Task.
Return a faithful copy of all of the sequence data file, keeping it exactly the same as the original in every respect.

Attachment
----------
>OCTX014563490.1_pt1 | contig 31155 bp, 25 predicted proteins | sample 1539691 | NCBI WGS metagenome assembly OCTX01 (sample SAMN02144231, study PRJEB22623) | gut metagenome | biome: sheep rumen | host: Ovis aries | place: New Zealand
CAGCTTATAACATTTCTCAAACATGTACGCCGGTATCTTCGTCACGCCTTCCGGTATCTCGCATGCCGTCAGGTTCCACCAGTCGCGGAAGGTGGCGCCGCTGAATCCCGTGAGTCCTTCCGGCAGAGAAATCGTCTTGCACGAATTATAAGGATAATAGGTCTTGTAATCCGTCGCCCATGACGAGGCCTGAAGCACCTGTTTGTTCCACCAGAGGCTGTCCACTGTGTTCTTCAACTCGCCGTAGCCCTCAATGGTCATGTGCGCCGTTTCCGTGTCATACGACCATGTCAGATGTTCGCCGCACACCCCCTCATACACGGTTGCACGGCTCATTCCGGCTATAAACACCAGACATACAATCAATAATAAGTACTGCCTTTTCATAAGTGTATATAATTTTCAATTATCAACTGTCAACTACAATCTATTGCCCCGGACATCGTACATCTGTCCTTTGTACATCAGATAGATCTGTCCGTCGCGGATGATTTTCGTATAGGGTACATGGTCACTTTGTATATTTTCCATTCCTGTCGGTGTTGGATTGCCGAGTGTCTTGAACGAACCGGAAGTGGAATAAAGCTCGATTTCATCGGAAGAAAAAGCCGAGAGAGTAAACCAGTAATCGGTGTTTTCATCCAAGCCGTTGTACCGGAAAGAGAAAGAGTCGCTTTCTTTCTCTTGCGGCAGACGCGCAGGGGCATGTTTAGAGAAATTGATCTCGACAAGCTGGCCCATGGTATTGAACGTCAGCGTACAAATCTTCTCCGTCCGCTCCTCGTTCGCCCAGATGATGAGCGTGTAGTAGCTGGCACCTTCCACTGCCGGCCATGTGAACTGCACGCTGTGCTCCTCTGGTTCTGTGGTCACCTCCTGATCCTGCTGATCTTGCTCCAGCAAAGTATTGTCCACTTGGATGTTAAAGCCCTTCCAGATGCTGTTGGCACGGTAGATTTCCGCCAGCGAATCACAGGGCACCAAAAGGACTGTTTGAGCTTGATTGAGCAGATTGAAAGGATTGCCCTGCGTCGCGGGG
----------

>OCTX014563490.1_pt1 | contig 31155 bp, 25 predicted proteins | sample 1539691 | NCBI WGS metagenome assembly OCTX01 (sample SAMN02144231, study PRJEB22623) | gut metagenome | biome: sheep rumen | host: Ovis aries | place: New Zealand
CAGCTTATAACATTTCTCAAACATGTACGCCGGTATCTTCGTCACGCCTTCCGGTATCTCGCATGCCGTCAGGTTCCACCAGTCGCGGAAGGTGGCGCCGCTGAATCCCGTGAGTCCTTCCGGCAGAGAAATCGTCTTGCACGAATTATAAGGATAATAGGTCTTGTAATCCGTCGCCCATGACGAGGCCTGAAGCACCTGTTTGTTCCACCAGAGGCTGTCCACTGTGTTCTTCAACTCGCCGTAGCCCTCAATGGTCATGTGCGCCGTTTCCGTGTCATACGACCATGTCAGATGTTCGCCGCACACCCCCTCATACACGGTTGCACGGCTCATTCCGGCTATAAACACCAGACATACAATCAATAATAAGTACTGCCTTTTCATAAGTGTATATAATTTTCAATTATCAACTGTCAACTACAATCTATTGCCCCGGACATCGTACATCTGTCCTTTGTACATCAGATAGATCTGTCCGTCGCGGATGATTTTCGTATAGGGTACATGGTCACTTTGTATATTTTCCATTCCTGTCGGTGTTGGATTGCCGAGTGTCTTGAACGAACCGGAAGTGGAATAAAGCTCGATTTCATCGGAAGAAAAAGCCGAGAGAGTAAACCAGTAATCGGTGTTTTCATCCAAGCCGTTGTACCGGAAAGAGAAAGAGTCGCTTTCTTTCTCTTGCGGCAGACGCGCAGGGGCATGTTTAGAGAAATTGATCTCGACAAGCTGGCCCATGGTATTGAACGTCAGCGTACAAATCTTCTCCGTCCGCTCCTCGTTCGCCCAGATGATGAGCGTGTAGTAGCTGGCACCTTCCACTGCCGGCCATGTGAACTGCACGCTGTGCTCCTCTGGTTCTGTGGTCACCTCCTGATCCTGCTGATCTTGCTCCAGCAAAGTATTGTCCACTTGGATGTTAAAGCCCTTCCAGATGCTGTTGGCACGGTAGATTTCCGCCAGCGAATCACAGGGCACCAAAAGGACTGTTTGAGCTTGATTGAGCAGATTGAAAGGATTGCCCTGCGTCGCGGGG